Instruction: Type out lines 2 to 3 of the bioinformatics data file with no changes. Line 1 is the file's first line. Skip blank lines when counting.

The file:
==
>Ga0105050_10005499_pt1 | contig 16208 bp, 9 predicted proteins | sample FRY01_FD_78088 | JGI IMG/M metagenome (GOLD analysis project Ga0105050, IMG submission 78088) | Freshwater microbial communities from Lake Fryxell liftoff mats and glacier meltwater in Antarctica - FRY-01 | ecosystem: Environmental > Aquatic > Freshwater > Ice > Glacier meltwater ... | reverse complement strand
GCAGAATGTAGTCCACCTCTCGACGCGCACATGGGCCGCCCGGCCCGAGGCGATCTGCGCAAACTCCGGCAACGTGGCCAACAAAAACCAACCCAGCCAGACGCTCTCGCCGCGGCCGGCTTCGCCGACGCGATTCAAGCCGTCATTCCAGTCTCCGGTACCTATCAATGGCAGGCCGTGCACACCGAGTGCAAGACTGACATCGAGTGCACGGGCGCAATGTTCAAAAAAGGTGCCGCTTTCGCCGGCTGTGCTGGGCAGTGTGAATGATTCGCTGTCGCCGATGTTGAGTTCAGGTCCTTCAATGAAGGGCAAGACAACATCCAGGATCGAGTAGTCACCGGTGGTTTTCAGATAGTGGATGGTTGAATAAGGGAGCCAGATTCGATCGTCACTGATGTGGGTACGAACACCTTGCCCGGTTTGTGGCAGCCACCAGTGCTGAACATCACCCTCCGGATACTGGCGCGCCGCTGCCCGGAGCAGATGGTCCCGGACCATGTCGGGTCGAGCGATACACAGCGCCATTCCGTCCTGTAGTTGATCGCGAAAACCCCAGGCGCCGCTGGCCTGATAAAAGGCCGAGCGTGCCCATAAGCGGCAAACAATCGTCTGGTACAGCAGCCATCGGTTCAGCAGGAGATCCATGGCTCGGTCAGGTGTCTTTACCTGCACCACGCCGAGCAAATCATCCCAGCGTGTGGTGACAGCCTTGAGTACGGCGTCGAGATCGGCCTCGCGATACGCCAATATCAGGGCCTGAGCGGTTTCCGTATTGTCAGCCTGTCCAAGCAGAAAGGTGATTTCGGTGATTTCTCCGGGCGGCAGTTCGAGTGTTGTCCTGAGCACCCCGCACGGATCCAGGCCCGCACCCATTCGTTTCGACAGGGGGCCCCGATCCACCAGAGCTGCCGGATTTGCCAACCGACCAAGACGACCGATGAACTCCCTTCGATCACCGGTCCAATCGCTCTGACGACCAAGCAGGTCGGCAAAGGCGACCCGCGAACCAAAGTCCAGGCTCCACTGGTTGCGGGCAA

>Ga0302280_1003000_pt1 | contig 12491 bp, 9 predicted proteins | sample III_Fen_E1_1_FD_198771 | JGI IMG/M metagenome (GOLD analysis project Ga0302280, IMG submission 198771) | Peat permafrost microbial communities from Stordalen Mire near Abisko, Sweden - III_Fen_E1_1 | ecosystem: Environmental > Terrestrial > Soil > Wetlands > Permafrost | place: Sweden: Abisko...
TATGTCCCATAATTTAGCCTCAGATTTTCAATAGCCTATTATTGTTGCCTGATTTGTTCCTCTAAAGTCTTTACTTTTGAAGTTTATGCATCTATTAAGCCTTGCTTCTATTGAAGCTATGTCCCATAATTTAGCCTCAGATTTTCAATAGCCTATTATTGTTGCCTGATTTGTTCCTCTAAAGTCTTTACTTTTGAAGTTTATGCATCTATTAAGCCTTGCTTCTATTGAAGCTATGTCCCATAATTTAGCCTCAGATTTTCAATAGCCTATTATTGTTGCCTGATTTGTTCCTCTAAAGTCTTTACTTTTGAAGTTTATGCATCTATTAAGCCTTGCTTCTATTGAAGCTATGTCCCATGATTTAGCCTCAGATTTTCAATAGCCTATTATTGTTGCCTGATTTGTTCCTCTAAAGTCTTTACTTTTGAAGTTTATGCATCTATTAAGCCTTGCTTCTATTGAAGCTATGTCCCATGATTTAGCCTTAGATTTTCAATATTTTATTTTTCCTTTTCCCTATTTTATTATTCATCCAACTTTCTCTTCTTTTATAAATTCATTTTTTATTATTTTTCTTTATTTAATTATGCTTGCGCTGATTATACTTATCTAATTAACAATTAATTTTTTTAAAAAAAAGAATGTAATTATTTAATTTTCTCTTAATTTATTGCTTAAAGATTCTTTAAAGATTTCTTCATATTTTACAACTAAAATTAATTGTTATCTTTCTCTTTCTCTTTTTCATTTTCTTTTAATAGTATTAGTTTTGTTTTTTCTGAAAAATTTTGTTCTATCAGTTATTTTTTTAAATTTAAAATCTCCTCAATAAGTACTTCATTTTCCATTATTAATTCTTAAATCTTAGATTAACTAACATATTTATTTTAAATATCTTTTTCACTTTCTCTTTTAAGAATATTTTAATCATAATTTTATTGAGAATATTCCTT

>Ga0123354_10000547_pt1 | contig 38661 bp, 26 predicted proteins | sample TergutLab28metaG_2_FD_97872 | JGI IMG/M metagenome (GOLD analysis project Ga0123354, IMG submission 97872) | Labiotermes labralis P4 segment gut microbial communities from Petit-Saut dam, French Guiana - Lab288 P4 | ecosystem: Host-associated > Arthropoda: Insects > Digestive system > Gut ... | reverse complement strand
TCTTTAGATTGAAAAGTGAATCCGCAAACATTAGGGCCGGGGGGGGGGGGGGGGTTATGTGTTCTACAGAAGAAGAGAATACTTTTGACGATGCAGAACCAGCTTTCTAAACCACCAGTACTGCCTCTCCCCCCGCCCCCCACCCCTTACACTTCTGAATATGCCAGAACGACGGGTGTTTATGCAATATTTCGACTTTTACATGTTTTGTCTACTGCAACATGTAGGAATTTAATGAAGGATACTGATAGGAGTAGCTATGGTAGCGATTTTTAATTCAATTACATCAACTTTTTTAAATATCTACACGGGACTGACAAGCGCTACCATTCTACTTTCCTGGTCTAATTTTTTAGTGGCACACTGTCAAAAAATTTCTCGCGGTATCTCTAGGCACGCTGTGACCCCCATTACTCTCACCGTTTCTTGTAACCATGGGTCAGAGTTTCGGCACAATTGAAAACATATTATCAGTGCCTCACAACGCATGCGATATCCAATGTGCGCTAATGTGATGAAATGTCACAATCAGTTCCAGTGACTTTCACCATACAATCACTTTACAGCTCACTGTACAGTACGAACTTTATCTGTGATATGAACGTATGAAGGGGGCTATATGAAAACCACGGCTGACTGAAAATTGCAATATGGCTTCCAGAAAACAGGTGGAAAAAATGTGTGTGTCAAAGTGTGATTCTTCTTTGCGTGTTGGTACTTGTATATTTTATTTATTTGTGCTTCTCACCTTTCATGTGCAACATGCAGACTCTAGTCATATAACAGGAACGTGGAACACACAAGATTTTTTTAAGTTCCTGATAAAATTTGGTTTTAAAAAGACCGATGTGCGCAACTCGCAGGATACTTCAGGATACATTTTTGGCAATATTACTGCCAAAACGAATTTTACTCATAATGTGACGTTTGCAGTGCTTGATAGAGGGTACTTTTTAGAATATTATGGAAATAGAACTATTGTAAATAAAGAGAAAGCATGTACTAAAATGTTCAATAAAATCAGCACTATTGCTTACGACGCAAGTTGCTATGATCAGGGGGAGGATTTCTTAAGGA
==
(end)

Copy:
GCAGAATGTAGTCCACCTCTCGACGCGCACATGGGCCGCCCGGCCCGAGGCGATCTGCGCAAACTCCGGCAACGTGGCCAACAAAAACCAACCCAGCCAGACGCTCTCGCCGCGGCCGGCTTCGCCGACGCGATTCAAGCCGTCATTCCAGTCTCCGGTACCTATCAATGGCAGGCCGTGCACACCGAGTGCAAGACTGACATCGAGTGCACGGGCGCAATGTTCAAAAAAGGTGCCGCTTTCGCCGGCTGTGCTGGGCAGTGTGAATGATTCGCTGTCGCCGATGTTGAGTTCAGGTCCTTCAATGAAGGGCAAGACAACATCCAGGATCGAGTAGTCACCGGTGGTTTTCAGATAGTGGATGGTTGAATAAGGGAGCCAGATTCGATCGTCACTGATGTGGGTACGAACACCTTGCCCGGTTTGTGGCAGCCACCAGTGCTGAACATCACCCTCCGGATACTGGCGCGCCGCTGCCCGGAGCAGATGGTCCCGGACCATGTCGGGTCGAGCGATACACAGCGCCATTCCGTCCTGTAGTTGATCGCGAAAACCCCAGGCGCCGCTGGCCTGATAAAAGGCCGAGCGTGCCCATAAGCGGCAAACAATCGTCTGGTACAGCAGCCATCGGTTCAGCAGGAGATCCATGGCTCGGTCAGGTGTCTTTACCTGCACCACGCCGAGCAAATCATCCCAGCGTGTGGTGACAGCCTTGAGTACGGCGTCGAGATCGGCCTCGCGATACGCCAATATCAGGGCCTGAGCGGTTTCCGTATTGTCAGCCTGTCCAAGCAGAAAGGTGATTTCGGTGATTTCTCCGGGCGGCAGTTCGAGTGTTGTCCTGAGCACCCCGCACGGATCCAGGCCCGCACCCATTCGTTTCGACAGGGGGCCCCGATCCACCAGAGCTGCCGGATTTGCCAACCGACCAAGACGACCGATGAACTCCCTTCGATCACCGGTCCAATCGCTCTGACGACCAAGCAGGTCGGCAAAGGCGACCCGCGAACCAAAGTCCAGGCTCCACTGGTTGCGGGCAA

>Ga0302280_1003000_pt1 | contig 12491 bp, 9 predicted proteins | sample III_Fen_E1_1_FD_198771 | JGI IMG/M metagenome (GOLD analysis project Ga0302280, IMG submission 198771) | Peat permafrost microbial communities from Stordalen Mire near Abisko, Sweden - III_Fen_E1_1 | ecosystem: Environmental > Terrestrial > Soil > Wetlands > Permafrost | place: Sweden: Abisko...